operational concept for table browsing

Al Gilman writes:
 > I think I need to articulate some of the assumptions I am
 > operating under.
Good start-- I'll add things in to your original message below:
 > One is that, while it is well and good to talk about how one
 > would do a full readout of a table under different sub-class
 > hypotheses, that interactive browsing of the table is more
 > critical to successful use by speech users.

Agreed-- interactivity is essential.
 > I have been assuming that HTML needs to have enough semantic
 > content to fully support the following operational requirements
 > for table browsing.
 >      - Each operational requirement is followed by an assessment of
 >      what is felt to be the flow-down to change requirements in
 >      HTML.
 > 1.  Cell focus.  The user needs to be able to focus on any
 > individual cell.  That means that the content of a cell can be
 > read out in entirety without interference from content from
 > outside the cell.

Including the ability to read cell contents where the contents span more than
  one line of the visual display.
The fact that table cell sometimes span many lines of a visual display is a
  formatting artifact that is  a consequence of the constraints of the display
  width etc.
and the seech user should not be penalized for that.

 >      - This is adequately supported in the HTML.  It may require
 >      some enhancements to communication between browsers and
 >      access adaptors.
Yes-- though there is a notion of a "table cell"in HTML, browsers expose this
       minimally if at all and most screenreaders are completely unaware of
       the concept.

 > 2.  Cell navigation.  The user needs to be able to move the cell
 > focus around in the table.  The minimum capability is discrete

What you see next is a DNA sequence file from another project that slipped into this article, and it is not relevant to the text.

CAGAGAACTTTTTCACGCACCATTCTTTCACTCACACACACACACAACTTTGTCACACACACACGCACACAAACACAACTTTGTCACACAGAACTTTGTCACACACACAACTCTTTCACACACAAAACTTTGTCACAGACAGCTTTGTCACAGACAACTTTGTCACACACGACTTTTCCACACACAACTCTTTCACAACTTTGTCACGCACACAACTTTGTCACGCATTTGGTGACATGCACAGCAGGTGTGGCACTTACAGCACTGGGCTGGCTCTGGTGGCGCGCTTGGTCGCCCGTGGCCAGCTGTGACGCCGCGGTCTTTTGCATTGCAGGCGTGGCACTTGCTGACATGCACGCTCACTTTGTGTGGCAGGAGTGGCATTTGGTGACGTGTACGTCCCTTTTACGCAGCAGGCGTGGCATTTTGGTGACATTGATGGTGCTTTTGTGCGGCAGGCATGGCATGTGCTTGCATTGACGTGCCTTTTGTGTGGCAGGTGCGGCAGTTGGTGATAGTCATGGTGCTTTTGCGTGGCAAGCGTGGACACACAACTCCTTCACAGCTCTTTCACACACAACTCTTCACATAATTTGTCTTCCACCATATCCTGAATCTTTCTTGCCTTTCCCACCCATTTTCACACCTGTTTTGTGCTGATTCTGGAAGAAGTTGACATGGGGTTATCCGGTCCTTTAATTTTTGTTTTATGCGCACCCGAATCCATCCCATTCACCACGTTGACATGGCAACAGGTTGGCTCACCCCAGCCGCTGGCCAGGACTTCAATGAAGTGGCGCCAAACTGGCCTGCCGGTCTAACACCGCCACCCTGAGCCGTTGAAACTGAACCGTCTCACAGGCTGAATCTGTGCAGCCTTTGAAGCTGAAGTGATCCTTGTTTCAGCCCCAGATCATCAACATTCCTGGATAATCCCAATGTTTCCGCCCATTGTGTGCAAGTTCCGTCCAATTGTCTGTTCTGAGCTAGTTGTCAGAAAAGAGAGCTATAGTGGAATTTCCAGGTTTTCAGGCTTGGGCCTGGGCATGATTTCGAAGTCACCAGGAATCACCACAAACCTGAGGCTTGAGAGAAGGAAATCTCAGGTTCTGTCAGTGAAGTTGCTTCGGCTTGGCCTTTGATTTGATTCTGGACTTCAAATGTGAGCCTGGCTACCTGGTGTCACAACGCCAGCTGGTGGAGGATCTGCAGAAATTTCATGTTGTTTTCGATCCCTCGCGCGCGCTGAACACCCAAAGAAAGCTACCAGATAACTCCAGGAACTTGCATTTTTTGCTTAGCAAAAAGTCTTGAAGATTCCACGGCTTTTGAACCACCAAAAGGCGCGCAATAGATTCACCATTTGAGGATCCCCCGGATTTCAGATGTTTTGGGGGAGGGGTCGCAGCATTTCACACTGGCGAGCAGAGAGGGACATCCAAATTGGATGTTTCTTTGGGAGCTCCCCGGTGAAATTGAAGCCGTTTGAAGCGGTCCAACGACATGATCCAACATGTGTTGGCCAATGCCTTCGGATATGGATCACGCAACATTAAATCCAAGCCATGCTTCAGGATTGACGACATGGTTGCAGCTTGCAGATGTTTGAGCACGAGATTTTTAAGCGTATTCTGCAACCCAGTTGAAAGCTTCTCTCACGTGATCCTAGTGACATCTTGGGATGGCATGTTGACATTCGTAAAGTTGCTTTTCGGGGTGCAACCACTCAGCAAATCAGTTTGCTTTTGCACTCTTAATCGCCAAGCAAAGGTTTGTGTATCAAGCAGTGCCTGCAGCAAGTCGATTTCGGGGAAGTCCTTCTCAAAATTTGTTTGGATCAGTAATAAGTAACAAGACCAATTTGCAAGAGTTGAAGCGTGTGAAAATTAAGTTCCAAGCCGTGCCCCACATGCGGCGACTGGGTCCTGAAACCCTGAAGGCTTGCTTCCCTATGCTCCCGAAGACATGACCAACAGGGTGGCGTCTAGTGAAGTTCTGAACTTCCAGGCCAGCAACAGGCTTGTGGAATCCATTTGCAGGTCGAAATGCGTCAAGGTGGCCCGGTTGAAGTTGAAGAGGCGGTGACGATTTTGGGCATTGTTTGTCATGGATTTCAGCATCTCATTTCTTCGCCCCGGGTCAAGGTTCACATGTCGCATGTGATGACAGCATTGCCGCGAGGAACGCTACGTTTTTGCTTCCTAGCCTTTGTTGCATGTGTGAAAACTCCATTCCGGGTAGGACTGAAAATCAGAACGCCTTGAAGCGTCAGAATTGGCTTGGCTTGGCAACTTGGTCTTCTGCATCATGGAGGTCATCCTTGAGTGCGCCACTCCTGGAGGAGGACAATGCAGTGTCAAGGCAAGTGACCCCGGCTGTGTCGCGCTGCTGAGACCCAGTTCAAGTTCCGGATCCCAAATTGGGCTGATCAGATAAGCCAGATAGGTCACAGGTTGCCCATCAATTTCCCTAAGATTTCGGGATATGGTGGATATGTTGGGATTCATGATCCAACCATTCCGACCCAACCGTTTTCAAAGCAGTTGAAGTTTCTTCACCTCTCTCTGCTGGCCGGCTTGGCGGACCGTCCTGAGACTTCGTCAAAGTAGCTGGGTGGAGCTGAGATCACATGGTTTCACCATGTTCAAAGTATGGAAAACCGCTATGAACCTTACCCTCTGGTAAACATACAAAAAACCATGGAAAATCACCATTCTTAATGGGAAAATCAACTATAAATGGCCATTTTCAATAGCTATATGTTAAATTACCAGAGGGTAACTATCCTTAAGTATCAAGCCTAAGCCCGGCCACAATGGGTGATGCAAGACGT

> stepping through the cells independently in row and column
 > dimensions.

Let me add a few:

1) Before starting to navigate the user needs to have an idea of the table
  dimensions --number of rows and columns.
If a cell has an embedded table, the user needs to be alerted to that when
  dimensions --number of rows and columns.moving to that cell.

row and column spans are an interesting challenge.

Given knowledge of the table dimensions the user needs to be able to navigate
  dimensions --number of rows and columns.either using relative movement (left
  dimensions --number of rows and columns.right up down)
or using absolute  goto movements ie goto cell i,j
 >      - This is adequately supported in the HTML.  It may require
 >      some enhancement to the command repertory of browsers.

Columnal movement is typically hard in today's HTML since it has such a strong
  dimensions --number of rows and columns.row-oriented bias.
Again most of the enhancements here need to come from the user agents.
 >      - Enumerators use for row/column coordinates may be
 >      a topic for styling language.  Go-to-cell by coordinates
 >      may be supported but is beyond the minimum requirement.

I'll leave the requirement/optional nature of goto open-

 > 3.  Cell explanantion.  The user needs to have the option to be
 > presented a definition of the variable that the cell contents
 > evaluates.  Compare with the colloquial "If that's the answer,
 > what's the question?"  This is analogous to the normally-hidden
 > cell formula in a spreadsheet.
 >      - This requires new provisions in HTML.  The axis/axes/abbr
 >      innovations now in the 4.0 draft are one design to support
 >      this.  This design is open to further discussion.  But changes
 >      have to come with convincing expectation of higher performance
 >      and low impact.

In addition, many tables are not meaningful unless the user has the ability to
produce customized renderings where these minimally include speaking a cell
with its row/column headers and in the ideal world include renderings of the
"Total population growth in %s was %s " cell (i,2) , cell (i,1)

Best Regards,

      Adobe Systems                 Tel: 1 (408) 536 3945   (W14-129)
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    Disclaimer: The opinions expressed are my own and in no way should be taken
as representative of my employer, Adobe Systems Inc.

Received on Wednesday, 1 October 1997 12:26:55 UTC